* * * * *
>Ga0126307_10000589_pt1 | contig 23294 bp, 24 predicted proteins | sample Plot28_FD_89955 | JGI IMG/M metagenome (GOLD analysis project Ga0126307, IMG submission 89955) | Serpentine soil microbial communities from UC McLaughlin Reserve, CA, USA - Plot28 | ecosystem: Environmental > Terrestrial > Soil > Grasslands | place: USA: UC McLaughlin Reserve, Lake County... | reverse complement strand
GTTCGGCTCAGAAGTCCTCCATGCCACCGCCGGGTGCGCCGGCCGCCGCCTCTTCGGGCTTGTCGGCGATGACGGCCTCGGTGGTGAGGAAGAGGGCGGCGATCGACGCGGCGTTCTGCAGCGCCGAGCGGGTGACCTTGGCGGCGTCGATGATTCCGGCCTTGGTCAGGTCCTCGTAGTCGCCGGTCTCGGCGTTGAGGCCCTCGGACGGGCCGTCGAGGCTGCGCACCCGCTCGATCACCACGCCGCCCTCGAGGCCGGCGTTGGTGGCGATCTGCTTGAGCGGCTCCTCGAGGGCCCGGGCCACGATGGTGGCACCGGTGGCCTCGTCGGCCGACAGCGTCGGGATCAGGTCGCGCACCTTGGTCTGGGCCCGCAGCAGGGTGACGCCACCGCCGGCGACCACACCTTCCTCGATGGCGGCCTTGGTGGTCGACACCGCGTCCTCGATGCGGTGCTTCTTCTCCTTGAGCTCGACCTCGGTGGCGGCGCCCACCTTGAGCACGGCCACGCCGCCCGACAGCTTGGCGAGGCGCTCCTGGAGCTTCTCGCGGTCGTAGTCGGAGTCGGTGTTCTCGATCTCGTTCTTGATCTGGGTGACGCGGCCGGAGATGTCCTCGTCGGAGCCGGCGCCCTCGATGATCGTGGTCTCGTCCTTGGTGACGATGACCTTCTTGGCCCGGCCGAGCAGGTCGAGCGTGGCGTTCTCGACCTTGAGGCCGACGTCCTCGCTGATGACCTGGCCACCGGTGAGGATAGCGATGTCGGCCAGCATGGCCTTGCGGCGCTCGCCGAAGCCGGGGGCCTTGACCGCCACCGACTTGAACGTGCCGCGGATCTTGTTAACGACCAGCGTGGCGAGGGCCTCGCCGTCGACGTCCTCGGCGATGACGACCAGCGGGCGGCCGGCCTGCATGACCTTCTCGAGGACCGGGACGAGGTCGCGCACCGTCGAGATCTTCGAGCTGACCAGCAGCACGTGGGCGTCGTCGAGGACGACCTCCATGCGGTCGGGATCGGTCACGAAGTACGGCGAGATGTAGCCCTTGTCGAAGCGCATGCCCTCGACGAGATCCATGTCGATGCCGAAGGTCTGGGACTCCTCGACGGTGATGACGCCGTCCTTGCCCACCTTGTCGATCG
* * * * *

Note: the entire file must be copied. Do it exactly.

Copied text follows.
>Ga0126307_10000589_pt1 | contig 23294 bp, 24 predicted proteins | sample Plot28_FD_89955 | JGI IMG/M metagenome (GOLD analysis project Ga0126307, IMG submission 89955) | Serpentine soil microbial communities from UC McLaughlin Reserve, CA, USA - Plot28 | ecosystem: Environmental > Terrestrial > Soil > Grasslands | place: USA: UC McLaughlin Reserve, Lake County... | reverse complement strand
GTTCGGCTCAGAAGTCCTCCATGCCACCGCCGGGTGCGCCGGCCGCCGCCTCTTCGGGCTTGTCGGCGATGACGGCCTCGGTGGTGAGGAAGAGGGCGGCGATCGACGCGGCGTTCTGCAGCGCCGAGCGGGTGACCTTGGCGGCGTCGATGATTCCGGCCTTGGTCAGGTCCTCGTAGTCGCCGGTCTCGGCGTTGAGGCCCTCGGACGGGCCGTCGAGGCTGCGCACCCGCTCGATCACCACGCCGCCCTCGAGGCCGGCGTTGGTGGCGATCTGCTTGAGCGGCTCCTCGAGGGCCCGGGCCACGATGGTGGCACCGGTGGCCTCGTCGGCCGACAGCGTCGGGATCAGGTCGCGCACCTTGGTCTGGGCCCGCAGCAGGGTGACGCCACCGCCGGCGACCACACCTTCCTCGATGGCGGCCTTGGTGGTCGACACCGCGTCCTCGATGCGGTGCTTCTTCTCCTTGAGCTCGACCTCGGTGGCGGCGCCCACCTTGAGCACGGCCACGCCGCCCGACAGCTTGGCGAGGCGCTCCTGGAGCTTCTCGCGGTCGTAGTCGGAGTCGGTGTTCTCGATCTCGTTCTTGATCTGGGTGACGCGGCCGGAGATGTCCTCGTCGGAGCCGGCGCCCTCGATGATCGTGGTCTCGTCCTTGGTGACGATGACCTTCTTGGCCCGGCCGAGCAGGTCGAGCGTGGCGTTCTCGACCTTGAGGCCGACGTCCTCGCTGATGACCTGGCCACCGGTGAGGATAGCGATGTCGGCCAGCATGGCCTTGCGGCGCTCGCCGAAGCCGGGGGCCTTGACCGCCACCGACTTGAACGTGCCGCGGATCTTGTTAACGACCAGCGTGGCGAGGGCCTCGCCGTCGACGTCCTCGGCGATGACGACCAGCGGGCGGCCGGCCTGCATGACCTTCTCGAGGACCGGGACGAGGTCGCGCACCGTCGAGATCTTCGAGCTGACCAGCAGCACGTGGGCGTCGTCGAGGACGACCTCCATGCGGTCGGGATCGGTCACGAAGTACGGCGAGATGTAGCCCTTGTCGAAGCGCATGCCCTCGACGAGATCCATGTCGATGCCGAAGGTCTGGGACTCCTCGACGGTGATGACGCCGTCCTTGCCCACCTTGTCGATCG